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Covid and climate pandemics offer ray of hope

By Musalia Mudavadi | June 6th 2021
People take part in a 'Fridays for Future' protest outside the Austrian Economic Chamber, in Vienna, Austria, May 14, 2021. [Reuters, Lisi Niesner]

Virtually all major regions of the world have been affected by the twin global disasters of Covid-19 and climate change.

The two pandemics are pushing people and world economies to the edge. Both crises have forced us to change our behaviour, habits and lifestyles at personal, household, community, and national levels.

With over three million people worldwide dead from the virus in the past 12 months, many more have been exposed to acute socio-economic vulnerability due to the rapidly changing climate. 

As we look to rebuild our economies and ways of life, we have a rare opportunity to ensure we build back better. Business as usual will keep us off the 1.5°C planet-warming target aimed to avoid a catastrophic warming of the earth. 

Covid-19 has undermined the poverty reduction progress achieved in the last two decades. It continues to threaten the state of our economy, including the crisis of sovereign debt, which has far- reaching implications on our fiscal and monetary policy.

Here are a few critical actions we can collectively take to seize this moment and get the world to build back better, and greener.

First, we need to create robust support programmes for small and medium enterprises (SMEs) that can get people back to work and create green jobs. 

Second, we should use all available avenues to redress the sovereign and commercial debt burden on Kenya and African countries to free up the fiscal capabilities to finance post-Covid rebuilding.

Addressing macroeconomic and governance challenges to sustain momentum for raising revenue locally is vital to progressing our development and building pan-African political solidarity.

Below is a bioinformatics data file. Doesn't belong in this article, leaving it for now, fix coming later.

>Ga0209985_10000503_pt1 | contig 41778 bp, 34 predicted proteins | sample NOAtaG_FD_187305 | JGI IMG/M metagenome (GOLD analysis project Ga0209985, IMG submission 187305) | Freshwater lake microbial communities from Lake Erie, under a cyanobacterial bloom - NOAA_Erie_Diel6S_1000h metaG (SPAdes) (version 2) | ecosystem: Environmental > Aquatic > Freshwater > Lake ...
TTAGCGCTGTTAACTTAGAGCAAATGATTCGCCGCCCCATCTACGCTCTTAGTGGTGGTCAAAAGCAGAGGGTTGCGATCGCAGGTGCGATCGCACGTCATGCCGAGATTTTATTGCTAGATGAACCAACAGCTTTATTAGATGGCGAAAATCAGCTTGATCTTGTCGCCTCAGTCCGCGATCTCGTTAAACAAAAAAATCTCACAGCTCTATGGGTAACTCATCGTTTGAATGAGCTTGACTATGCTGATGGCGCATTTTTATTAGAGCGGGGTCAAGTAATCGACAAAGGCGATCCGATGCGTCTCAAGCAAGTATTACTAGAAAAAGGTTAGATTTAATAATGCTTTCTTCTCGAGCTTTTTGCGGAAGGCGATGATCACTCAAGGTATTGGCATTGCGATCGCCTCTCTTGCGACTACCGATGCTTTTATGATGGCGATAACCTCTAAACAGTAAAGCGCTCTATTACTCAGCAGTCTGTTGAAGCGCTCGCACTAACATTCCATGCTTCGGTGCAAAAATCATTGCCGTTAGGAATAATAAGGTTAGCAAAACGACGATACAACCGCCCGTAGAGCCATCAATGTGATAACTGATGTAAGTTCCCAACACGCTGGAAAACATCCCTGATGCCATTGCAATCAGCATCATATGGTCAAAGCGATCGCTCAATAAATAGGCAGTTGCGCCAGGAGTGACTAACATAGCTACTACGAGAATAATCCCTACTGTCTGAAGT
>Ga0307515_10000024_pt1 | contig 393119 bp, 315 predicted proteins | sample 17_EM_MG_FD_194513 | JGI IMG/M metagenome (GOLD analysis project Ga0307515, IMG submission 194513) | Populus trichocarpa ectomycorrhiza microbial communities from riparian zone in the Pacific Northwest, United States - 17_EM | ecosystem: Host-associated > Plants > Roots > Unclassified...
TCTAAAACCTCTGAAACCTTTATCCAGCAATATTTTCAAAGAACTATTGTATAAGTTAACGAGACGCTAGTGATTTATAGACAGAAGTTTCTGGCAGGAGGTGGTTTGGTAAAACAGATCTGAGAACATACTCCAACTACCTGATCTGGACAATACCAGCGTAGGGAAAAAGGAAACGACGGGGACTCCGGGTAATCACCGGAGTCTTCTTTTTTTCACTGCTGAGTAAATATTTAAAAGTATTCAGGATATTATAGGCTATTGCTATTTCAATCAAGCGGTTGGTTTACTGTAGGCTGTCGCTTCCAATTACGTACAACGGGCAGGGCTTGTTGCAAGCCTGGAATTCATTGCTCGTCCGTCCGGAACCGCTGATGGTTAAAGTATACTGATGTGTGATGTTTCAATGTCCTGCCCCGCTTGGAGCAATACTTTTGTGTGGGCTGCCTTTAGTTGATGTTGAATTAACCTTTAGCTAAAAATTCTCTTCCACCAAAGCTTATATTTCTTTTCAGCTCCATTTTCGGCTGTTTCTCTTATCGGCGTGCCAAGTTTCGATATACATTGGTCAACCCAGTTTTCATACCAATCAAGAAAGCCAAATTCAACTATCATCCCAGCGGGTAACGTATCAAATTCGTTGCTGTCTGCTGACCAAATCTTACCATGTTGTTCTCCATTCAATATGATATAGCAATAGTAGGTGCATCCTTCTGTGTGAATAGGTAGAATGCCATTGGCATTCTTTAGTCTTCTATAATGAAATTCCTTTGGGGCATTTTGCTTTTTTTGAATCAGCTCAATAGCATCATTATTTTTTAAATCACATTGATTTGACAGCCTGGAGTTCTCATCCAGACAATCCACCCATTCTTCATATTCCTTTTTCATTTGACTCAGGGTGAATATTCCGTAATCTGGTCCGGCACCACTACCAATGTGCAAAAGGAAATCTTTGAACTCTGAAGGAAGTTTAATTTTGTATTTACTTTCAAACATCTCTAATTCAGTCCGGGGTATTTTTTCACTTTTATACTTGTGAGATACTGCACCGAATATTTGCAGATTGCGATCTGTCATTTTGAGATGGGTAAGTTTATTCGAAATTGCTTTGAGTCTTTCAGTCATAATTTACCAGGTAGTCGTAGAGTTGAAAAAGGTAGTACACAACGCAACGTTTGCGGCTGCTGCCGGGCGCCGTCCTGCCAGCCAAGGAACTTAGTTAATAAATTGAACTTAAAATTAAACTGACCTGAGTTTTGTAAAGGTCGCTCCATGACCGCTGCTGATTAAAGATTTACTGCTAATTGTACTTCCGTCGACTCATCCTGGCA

Debt relief will be one of the major items on the agenda at this summer’s G7 meeting.

Third, since over 60 per cent of our population are young and urbanised, focusing on solutions for women and youth is important, especially with regard to labour markets. Women and youth are more vulnerable.

There is, therefore, a need to maximise retooling and reskilling for social and work protections to address their vulnerabilities. 

Finally, national and county assemblies could do more to improve policy frameworks to create people-centred budgets. These budgets should improve the quality of growth and impact of climate action on communities.

These should also seek to build resilient communities that can absorb the shocks and pandemics of the future. 

In conclusion, it is not in doubt that Covid-19 has worsened the impact of climate change in Africa. Even before the onset of the pandemic, much of Africa was suffering from widespread impacts of climate change, such as flooding, cyclones, sea-level rise, displacement of communities, drought, and crop failure.

Covid-19 has exacerbated these climate vulnerabilities by decreasing our ability to adapt and the resources available to fight climate change. We need to be more innovative in our approach in the delivery of our post-pandemic recovery.

 - The writer is the Amani National Congress party leader, former vice president and finance minister.

Covid 19 Time Series


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